Pearl Hat in the Style of Anne of Hungary

Portrait of Anne of Hungary & Bohemia c. 1519 by Hans Maler pg. 299
The Thyssen-Bornemisza Collection Early German Painting 1350-1550 by Isolde Lubbeke ISBN 0856673765
Pg 298-301 See also woodcut by Maler and 2 woodcuts by Erhard Schon – Maria of Castile and Anne of Hungary/Bohemia 1519 with similar hats.
See also the website for the Thyssen-Bornemisza Collection.

Hat Construction:
The hat has a wide circular brim that contains the pearl and spangle embroidery and attached medallion decoration. The brim is stiffened to hold the weight and maintain the shape; then backed with additional velvet. A soft velvet circle is added to cover the head and is lined with silk. The hat is designed to perch on the side of the head. In the portrait it is on the left side. In practice the hat works on either side; with the medallion sitting either to the back side or the front. Under the hat is a beaded caul which holds the hair.

Pearl & Spangle Size:
The pearls on the hat are large. In the portrait they dwarf the spangles and are approximately her eye iris size. Since mine is approximately 9 mm, the pearls I used are 8-9 mm. The spangles are #8 which are approximately 4 mm and are 14 k gold. I choose to use a premade medallion which was a gift to me from Mistress Sorcha Careman when she was Princess of Oertha. She knew that I did German garb and had found a medallion that was in keeping with such. In the portrait there are 3 even larger pearls hanging from the medallion, while mine has a piece of black glass on a gold bezel.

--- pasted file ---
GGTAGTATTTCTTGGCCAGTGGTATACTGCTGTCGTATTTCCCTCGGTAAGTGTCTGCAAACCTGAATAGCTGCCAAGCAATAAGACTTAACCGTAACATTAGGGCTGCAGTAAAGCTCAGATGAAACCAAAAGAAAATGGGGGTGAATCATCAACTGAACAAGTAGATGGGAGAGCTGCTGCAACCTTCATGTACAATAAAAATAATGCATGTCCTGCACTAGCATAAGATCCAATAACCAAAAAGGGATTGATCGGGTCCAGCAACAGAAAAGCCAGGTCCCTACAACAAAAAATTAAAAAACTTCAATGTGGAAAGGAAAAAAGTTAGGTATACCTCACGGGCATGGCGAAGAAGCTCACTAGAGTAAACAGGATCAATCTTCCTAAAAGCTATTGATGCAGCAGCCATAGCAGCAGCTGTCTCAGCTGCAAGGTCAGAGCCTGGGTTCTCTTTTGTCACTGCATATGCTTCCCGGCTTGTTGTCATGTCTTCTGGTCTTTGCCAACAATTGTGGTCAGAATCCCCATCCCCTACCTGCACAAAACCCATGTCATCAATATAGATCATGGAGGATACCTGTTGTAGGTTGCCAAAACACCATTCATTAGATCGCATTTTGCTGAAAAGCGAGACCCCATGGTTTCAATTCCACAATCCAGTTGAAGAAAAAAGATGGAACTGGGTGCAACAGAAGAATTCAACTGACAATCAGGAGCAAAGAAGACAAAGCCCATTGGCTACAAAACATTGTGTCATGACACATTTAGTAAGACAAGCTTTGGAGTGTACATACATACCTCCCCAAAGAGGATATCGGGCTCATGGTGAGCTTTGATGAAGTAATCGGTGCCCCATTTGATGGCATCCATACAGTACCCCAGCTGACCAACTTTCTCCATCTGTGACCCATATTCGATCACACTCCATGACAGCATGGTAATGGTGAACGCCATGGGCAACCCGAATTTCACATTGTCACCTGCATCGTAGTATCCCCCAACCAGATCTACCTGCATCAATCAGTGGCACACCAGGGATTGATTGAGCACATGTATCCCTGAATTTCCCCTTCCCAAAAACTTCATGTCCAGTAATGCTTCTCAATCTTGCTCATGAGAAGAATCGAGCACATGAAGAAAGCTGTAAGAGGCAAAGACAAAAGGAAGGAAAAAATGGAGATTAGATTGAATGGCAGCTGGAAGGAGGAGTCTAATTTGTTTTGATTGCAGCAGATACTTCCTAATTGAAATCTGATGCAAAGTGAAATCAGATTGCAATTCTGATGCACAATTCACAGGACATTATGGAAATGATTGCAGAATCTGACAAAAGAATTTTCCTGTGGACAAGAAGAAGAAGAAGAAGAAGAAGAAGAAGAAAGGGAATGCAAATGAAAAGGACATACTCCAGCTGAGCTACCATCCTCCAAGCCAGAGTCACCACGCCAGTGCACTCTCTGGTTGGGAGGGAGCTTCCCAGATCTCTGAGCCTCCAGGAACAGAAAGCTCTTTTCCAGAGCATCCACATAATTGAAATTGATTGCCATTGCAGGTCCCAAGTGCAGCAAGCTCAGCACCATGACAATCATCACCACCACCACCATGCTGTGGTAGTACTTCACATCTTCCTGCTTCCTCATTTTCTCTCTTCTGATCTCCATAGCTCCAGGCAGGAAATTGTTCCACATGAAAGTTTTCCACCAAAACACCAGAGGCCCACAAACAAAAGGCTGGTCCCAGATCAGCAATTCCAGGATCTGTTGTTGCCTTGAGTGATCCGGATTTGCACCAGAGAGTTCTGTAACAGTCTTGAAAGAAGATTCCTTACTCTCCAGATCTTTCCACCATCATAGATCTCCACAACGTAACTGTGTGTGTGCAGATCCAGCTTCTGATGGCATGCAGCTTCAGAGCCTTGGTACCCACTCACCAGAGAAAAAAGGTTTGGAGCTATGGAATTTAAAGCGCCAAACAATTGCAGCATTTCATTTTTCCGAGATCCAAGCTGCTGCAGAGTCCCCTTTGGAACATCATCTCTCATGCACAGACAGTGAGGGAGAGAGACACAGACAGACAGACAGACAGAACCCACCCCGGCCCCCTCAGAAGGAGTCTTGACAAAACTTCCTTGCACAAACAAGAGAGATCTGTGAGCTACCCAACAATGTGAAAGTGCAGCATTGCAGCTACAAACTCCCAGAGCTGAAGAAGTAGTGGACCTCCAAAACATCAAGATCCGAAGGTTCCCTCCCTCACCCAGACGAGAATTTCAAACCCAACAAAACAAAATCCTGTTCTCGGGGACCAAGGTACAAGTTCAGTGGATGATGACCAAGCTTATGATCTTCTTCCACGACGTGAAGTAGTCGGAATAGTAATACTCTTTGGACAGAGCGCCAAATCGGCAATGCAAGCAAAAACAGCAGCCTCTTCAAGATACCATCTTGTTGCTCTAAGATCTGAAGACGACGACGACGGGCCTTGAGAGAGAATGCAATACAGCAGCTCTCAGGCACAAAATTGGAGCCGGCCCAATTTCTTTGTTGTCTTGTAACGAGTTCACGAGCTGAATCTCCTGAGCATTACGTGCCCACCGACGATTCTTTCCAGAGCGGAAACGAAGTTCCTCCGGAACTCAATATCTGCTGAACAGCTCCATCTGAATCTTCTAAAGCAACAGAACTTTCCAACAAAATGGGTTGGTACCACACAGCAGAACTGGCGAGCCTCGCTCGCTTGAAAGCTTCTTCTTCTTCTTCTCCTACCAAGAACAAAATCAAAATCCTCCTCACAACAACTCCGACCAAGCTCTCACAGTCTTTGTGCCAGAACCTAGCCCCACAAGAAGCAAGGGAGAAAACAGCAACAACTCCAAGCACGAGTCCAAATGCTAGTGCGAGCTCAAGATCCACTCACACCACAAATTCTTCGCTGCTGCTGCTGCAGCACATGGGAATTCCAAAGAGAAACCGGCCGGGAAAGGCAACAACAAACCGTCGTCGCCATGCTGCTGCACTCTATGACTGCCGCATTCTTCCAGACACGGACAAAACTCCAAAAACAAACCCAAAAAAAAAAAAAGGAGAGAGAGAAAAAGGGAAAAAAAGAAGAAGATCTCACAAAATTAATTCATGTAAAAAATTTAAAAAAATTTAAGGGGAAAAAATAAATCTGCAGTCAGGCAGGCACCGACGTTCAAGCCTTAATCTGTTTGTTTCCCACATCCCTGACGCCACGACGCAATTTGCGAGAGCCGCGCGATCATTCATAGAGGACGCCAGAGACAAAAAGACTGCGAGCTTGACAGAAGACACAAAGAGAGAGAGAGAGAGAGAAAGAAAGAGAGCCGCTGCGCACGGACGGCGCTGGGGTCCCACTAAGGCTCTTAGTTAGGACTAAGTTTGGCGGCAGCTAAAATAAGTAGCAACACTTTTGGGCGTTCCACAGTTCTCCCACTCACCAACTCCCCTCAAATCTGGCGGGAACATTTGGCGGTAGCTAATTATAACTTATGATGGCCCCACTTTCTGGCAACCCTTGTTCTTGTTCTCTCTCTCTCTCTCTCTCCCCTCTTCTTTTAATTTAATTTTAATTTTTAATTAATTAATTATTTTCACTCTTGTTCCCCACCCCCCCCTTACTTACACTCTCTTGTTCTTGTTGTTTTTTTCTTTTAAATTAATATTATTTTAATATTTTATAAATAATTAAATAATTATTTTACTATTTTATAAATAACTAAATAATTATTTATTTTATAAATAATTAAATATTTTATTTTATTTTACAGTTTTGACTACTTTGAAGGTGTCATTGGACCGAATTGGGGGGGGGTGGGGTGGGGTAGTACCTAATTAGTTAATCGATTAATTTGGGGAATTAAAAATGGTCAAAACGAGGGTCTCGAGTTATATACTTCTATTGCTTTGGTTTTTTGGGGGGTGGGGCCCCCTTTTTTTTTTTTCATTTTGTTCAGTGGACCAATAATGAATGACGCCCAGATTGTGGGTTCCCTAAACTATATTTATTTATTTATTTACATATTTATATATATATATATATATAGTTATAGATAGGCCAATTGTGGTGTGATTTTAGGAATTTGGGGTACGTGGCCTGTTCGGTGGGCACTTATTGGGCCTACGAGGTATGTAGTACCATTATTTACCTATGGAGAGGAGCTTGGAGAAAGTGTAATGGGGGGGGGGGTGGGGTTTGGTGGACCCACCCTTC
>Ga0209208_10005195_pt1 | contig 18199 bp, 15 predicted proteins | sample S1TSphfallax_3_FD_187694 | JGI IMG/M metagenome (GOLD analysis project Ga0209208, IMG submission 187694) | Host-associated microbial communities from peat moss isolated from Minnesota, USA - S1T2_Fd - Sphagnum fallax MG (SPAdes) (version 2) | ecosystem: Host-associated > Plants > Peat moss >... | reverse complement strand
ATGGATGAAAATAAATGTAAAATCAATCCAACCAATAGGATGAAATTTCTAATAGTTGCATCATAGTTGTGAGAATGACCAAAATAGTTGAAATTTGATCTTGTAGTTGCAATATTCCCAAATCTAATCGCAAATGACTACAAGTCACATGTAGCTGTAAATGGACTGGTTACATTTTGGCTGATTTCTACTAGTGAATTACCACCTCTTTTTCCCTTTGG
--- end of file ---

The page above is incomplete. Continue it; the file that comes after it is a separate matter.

The base muslin was framed up on the slate frame. Then the velvet was sewn down. The outline of the hat brim was sewn into the velvet to create the frame for the bead placement.
The pearls were strung on silk cord. Then the pearls were couched down to hold them in place. The cord was plunged to the back and tacked down. There were 14-16 pearls used in the portrait for each "ribbon" and I kept to the same number.
The spangles were sewn down in a scatter shot design rather than the netted pattern of the original; which would be financially painful. There are over 100 14 k. gold spangles, each sewn with 2 or 3 stitches in silk thread.
The final hat on display at 12th Night with a printout of the original portait sitting in front of it as part of the cover to my documentation binder.

All Rights Reserved - Robin Berry 2009

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